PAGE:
from the unknowable beyond
to hearten us, for we miss
and grief’s jagged edges cut us
even as the edges of mortal life are
remaining, as we do, on this side
living; broken; aching
every night, all night
tenderly, I watch over you
and reaching out to inspire you
from beyond the very fringes
Harkened through the snows of New Jersey,
Heeded through the storms of Cleveland,
Purest nothing, on nothing, absorbed me,
Sheerest nothing, on nothing, I am
Upon nothing, nothing I, one/dering
About nothing, not touched much by snow,
Where nothings, together, not nothing,
Where something within ached to go,
Nothing, listened, through blustery blizzards,
Whispering, nothing, nothing, here I am
Through cold nothing, I heard, I shivered,
Something, mine, called [from] Jerusalem.
The writing challenge: We were to focus on the theme of ‘paradox’ and select one of the following to build poems around, of which I selected #2:
1. Here are some lines from Paul Dunbar’s The Paradox: – select ONE and build your poem around it.
I am thy fool in the morning, thou art my slave in the night.
I am the mother of sorrows; I am the ender of grief;
I am the bud and the blossom, I am the late-falling leaf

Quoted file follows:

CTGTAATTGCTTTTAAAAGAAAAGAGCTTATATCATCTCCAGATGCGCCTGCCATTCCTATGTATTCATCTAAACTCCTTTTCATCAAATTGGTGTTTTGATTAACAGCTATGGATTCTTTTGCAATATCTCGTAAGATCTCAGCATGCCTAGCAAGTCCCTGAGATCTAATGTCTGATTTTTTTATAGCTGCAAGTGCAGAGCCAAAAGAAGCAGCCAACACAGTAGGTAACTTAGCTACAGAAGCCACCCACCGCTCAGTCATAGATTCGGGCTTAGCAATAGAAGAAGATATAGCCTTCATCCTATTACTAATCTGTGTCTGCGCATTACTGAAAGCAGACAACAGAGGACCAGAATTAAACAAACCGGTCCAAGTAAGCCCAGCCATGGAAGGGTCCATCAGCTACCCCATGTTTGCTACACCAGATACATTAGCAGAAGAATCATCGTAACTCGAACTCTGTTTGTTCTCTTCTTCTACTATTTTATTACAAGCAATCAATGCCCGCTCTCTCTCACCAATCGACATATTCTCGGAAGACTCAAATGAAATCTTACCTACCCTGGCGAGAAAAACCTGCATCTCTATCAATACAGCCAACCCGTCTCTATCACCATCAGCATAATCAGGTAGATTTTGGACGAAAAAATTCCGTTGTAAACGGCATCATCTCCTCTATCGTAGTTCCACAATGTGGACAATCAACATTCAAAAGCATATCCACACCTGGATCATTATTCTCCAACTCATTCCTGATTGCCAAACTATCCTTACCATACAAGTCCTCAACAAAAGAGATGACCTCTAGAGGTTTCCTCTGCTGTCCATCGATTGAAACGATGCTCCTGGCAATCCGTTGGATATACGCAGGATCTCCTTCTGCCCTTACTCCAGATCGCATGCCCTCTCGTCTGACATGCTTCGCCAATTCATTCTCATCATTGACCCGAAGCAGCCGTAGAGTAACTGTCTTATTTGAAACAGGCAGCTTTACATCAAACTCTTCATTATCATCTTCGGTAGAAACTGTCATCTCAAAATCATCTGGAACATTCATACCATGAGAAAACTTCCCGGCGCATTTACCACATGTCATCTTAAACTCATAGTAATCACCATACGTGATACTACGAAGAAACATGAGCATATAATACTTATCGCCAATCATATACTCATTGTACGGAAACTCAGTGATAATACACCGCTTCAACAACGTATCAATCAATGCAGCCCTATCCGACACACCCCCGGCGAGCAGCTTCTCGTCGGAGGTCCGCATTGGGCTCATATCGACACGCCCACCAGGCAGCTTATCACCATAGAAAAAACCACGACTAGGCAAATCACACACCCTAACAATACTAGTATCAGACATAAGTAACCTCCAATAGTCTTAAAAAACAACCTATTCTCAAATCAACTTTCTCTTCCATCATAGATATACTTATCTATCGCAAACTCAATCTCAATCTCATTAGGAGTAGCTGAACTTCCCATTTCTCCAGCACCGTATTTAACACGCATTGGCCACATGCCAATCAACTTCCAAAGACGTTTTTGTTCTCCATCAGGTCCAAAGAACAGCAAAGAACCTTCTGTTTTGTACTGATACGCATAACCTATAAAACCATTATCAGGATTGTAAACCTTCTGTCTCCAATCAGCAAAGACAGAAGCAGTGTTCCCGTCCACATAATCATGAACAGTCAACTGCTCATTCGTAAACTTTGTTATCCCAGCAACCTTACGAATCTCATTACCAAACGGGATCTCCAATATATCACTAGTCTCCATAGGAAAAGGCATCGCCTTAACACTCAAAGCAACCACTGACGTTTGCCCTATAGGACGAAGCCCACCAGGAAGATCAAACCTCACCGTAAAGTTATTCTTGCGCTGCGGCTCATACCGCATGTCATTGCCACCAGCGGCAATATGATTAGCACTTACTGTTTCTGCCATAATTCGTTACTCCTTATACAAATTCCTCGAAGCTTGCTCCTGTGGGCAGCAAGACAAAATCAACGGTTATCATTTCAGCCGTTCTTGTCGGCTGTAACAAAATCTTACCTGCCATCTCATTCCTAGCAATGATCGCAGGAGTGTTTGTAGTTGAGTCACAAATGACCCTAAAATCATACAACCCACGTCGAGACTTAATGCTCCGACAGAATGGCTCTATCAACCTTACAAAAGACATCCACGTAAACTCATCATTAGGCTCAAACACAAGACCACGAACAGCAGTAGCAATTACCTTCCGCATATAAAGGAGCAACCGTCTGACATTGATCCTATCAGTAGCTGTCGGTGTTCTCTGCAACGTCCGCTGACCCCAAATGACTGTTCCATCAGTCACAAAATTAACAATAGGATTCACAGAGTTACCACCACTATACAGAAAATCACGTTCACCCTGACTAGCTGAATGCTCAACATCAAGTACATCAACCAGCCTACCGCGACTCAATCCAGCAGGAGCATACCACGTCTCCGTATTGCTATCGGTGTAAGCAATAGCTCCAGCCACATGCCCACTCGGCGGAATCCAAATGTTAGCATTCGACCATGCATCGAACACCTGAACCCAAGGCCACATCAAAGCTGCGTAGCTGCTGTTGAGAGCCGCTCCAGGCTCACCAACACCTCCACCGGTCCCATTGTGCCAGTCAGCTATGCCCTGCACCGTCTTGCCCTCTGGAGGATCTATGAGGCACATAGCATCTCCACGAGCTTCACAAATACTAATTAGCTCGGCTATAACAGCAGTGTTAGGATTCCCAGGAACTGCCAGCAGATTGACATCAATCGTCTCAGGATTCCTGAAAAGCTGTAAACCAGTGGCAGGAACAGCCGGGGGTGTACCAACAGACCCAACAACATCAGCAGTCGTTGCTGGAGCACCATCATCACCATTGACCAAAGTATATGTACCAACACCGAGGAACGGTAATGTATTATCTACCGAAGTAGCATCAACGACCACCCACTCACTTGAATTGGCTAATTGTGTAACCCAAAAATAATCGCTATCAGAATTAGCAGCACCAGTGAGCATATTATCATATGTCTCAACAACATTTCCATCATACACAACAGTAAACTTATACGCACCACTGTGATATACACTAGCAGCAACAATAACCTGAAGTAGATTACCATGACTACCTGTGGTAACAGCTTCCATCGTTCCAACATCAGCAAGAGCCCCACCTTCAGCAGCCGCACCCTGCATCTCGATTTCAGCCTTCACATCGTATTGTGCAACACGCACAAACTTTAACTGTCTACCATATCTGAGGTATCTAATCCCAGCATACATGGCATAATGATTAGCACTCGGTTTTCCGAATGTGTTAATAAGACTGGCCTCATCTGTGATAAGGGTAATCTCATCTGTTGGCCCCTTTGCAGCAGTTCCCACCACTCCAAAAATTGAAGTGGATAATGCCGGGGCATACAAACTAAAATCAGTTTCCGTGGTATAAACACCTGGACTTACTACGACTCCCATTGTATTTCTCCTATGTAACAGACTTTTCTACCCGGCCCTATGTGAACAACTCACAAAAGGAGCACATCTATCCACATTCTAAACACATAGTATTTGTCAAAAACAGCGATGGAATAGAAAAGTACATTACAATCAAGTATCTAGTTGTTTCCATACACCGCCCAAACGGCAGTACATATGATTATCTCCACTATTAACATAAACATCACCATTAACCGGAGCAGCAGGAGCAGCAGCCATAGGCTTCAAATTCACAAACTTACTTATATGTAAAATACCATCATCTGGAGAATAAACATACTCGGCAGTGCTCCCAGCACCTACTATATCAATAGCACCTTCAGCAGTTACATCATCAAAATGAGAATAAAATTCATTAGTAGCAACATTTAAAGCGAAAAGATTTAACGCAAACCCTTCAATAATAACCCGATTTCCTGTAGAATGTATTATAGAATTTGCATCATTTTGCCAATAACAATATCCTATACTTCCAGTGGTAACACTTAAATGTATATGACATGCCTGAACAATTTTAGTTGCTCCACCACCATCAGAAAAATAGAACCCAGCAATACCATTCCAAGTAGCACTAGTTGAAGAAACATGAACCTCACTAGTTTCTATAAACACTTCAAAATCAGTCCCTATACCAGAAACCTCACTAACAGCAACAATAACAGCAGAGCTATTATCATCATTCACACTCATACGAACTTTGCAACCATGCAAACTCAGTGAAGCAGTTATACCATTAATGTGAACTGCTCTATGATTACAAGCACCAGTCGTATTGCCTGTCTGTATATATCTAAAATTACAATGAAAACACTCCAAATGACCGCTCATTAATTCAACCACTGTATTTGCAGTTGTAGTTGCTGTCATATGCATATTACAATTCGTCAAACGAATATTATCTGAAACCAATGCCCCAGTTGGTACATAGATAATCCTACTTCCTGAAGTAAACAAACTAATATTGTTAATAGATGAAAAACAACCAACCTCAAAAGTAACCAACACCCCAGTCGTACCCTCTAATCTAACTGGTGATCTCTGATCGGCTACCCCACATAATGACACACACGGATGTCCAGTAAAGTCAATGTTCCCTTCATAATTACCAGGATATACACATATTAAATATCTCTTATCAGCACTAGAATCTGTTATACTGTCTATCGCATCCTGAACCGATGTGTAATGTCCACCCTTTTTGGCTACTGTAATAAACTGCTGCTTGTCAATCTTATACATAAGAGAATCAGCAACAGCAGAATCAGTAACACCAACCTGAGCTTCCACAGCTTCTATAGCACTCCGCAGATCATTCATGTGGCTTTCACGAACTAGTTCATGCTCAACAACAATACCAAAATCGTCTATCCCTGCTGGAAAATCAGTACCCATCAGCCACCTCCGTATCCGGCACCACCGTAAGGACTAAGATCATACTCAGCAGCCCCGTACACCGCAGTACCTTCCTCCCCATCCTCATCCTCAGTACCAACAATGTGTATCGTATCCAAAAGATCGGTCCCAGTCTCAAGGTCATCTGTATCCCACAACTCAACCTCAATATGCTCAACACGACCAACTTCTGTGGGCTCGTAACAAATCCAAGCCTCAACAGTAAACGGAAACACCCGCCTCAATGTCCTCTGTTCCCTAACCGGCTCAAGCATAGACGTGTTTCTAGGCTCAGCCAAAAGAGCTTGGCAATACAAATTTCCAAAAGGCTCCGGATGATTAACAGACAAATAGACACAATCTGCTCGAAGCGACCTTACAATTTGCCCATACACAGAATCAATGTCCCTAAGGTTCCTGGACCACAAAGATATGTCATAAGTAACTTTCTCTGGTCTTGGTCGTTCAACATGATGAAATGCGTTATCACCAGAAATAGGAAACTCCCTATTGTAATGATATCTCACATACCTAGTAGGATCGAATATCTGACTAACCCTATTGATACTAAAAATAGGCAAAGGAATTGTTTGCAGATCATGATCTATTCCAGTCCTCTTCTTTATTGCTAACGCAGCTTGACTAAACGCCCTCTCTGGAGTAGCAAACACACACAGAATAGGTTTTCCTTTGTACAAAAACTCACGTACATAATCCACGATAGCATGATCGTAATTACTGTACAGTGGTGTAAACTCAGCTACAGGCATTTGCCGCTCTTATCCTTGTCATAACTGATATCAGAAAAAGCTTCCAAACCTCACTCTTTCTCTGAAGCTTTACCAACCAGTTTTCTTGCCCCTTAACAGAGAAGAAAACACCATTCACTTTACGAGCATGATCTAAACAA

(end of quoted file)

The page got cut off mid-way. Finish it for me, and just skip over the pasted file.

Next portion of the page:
2. Take the last lines of Wallace Stevens’ The Snow Man and write a poem that is imbued with the existential paradox implied there. [the meaning of which is the ridding of our usual human observation and viewing winter as a ‘man of snow’ not a snowman! (more HERE)]
For the listener, who listens in the snow, And, nothing himself, beholds nothing that is not there and the nothing that is.
steady, solid, here
I am alwayshere
for you here
for your arms
for your backside
for your back to rest
rest upon me now
rest your weary legs
rest against me; the
rest are flashy, true, still
true I am always
true inside, always
true outdoors, always
true, I am dull, but still
still, unmoving, reliable
still your beating heart
still your breath, your mind
still here, still
I am still here
I am still
I am dull
I am still
The writing challenge: To take the perspective of a color in our poems: maybe the vibe and personality of each color is just as we have perceived it. Maybe not. So… let’s leave reality for awhile, slip out of our human bodies and become nothing but a color.
I have always had a fondness for dark, dull colors, and my poem above was written from the perspective of the color brown.
‘Let’s have fun, guys!’ – a d’Verse poetics prompt
Lost in thought I
From my mind
Pop it into my mouth
Chew it pensively
As more sprout
From my brain
Pushing out of
My twisting sulci
Above my gyri
King oysters proliferate
I gather them all with
Through my cranium
Of the woods
And shaggy lion's manes
Pushing through my ear
Balloon out across
My scalp and forehead
Full of black
Trumpets and wood
Blewits spreading up
My tender cheeks
Bursting with huge
Over my face
Sigh shiitake! Well,
At least they are all
At d’Verse, we were asked to have some fun with fungi, as the starting point for our poems.
And… I can honestly say that I had fun… and I am a guy.
OOOP! OOOP! OOOP! OOOP! your haunting
calls, dire warnings ere impending
falls, unheeding ape-men charging
tall, ignoring farsighted soarings
OOOP! OOOP! OOOP! OOOP! you've studied
death, counted those countless muddied